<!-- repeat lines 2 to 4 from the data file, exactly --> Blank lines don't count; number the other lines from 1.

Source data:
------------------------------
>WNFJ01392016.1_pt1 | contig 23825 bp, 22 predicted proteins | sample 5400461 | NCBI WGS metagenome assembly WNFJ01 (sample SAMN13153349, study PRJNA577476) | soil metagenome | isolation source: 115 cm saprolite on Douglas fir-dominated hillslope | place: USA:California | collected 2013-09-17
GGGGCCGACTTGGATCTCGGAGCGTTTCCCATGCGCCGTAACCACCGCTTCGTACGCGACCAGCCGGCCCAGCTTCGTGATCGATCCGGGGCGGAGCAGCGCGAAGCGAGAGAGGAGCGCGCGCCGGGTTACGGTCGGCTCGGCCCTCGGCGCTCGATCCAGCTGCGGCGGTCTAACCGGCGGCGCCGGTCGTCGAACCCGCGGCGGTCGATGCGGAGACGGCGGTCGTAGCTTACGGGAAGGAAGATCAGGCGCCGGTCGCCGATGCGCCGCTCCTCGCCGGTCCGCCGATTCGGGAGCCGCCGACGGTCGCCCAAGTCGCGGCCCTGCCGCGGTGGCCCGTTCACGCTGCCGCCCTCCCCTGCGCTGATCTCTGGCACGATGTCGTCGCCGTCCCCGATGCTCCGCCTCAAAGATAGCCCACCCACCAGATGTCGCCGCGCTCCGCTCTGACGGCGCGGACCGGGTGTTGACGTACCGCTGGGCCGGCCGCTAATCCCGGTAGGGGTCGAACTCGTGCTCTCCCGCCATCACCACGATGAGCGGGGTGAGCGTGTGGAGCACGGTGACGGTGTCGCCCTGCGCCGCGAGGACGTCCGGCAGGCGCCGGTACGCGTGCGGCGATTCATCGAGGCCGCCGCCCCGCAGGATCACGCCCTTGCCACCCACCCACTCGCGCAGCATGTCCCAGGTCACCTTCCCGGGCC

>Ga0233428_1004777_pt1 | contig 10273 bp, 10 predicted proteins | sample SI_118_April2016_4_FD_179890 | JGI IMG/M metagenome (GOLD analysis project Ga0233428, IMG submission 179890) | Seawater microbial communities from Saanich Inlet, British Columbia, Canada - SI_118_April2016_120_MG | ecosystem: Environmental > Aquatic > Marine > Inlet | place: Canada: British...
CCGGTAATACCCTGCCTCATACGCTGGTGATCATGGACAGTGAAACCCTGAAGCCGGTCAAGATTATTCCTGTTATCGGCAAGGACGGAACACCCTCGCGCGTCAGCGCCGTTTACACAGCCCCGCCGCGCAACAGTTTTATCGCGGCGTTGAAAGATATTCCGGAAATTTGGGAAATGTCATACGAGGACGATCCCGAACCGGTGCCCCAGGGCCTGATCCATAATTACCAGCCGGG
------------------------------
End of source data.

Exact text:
GGGGCCGACTTGGATCTCGGAGCGTTTCCCATGCGCCGTAACCACCGCTTCGTACGCGACCAGCCGGCCCAGCTTCGTGATCGATCCGGGGCGGAGCAGCGCGAAGCGAGAGAGGAGCGCGCGCCGGGTTACGGTCGGCTCGGCCCTCGGCGCTCGATCCAGCTGCGGCGGTCTAACCGGCGGCGCCGGTCGTCGAACCCGCGGCGGTCGATGCGGAGACGGCGGTCGTAGCTTACGGGAAGGAAGATCAGGCGCCGGTCGCCGATGCGCCGCTCCTCGCCGGTCCGCCGATTCGGGAGCCGCCGACGGTCGCCCAAGTCGCGGCCCTGCCGCGGTGGCCCGTTCACGCTGCCGCCCTCCCCTGCGCTGATCTCTGGCACGATGTCGTCGCCGTCCCCGATGCTCCGCCTCAAAGATAGCCCACCCACCAGATGTCGCCGCGCTCCGCTCTGACGGCGCGGACCGGGTGTTGACGTACCGCTGGGCCGGCCGCTAATCCCGGTAGGGGTCGAACTCGTGCTCTCCCGCCATCACCACGATGAGCGGGGTGAGCGTGTGGAGCACGGTGACGGTGTCGCCCTGCGCCGCGAGGACGTCCGGCAGGCGCCGGTACGCGTGCGGCGATTCATCGAGGCCGCCGCCCCGCAGGATCACGCCCTTGCCACCCACCCACTCGCGCAGCATGTCCCAGGTCACCTTCCCGGGCC

>Ga0233428_1004777_pt1 | contig 10273 bp, 10 predicted proteins | sample SI_118_April2016_4_FD_179890 | JGI IMG/M metagenome (GOLD analysis project Ga0233428, IMG submission 179890) | Seawater microbial communities from Saanich Inlet, British Columbia, Canada - SI_118_April2016_120_MG | ecosystem: Environmental > Aquatic > Marine > Inlet | place: Canada: British...
CCGGTAATACCCTGCCTCATACGCTGGTGATCATGGACAGTGAAACCCTGAAGCCGGTCAAGATTATTCCTGTTATCGGCAAGGACGGAACACCCTCGCGCGTCAGCGCCGTTTACACAGCCCCGCCGCGCAACAGTTTTATCGCGGCGTTGAAAGATATTCCGGAAATTTGGGAAATGTCATACGAGGACGATCCCGAACCGGTGCCCCAGGGCCTGATCCATAATTACCAGCCGGG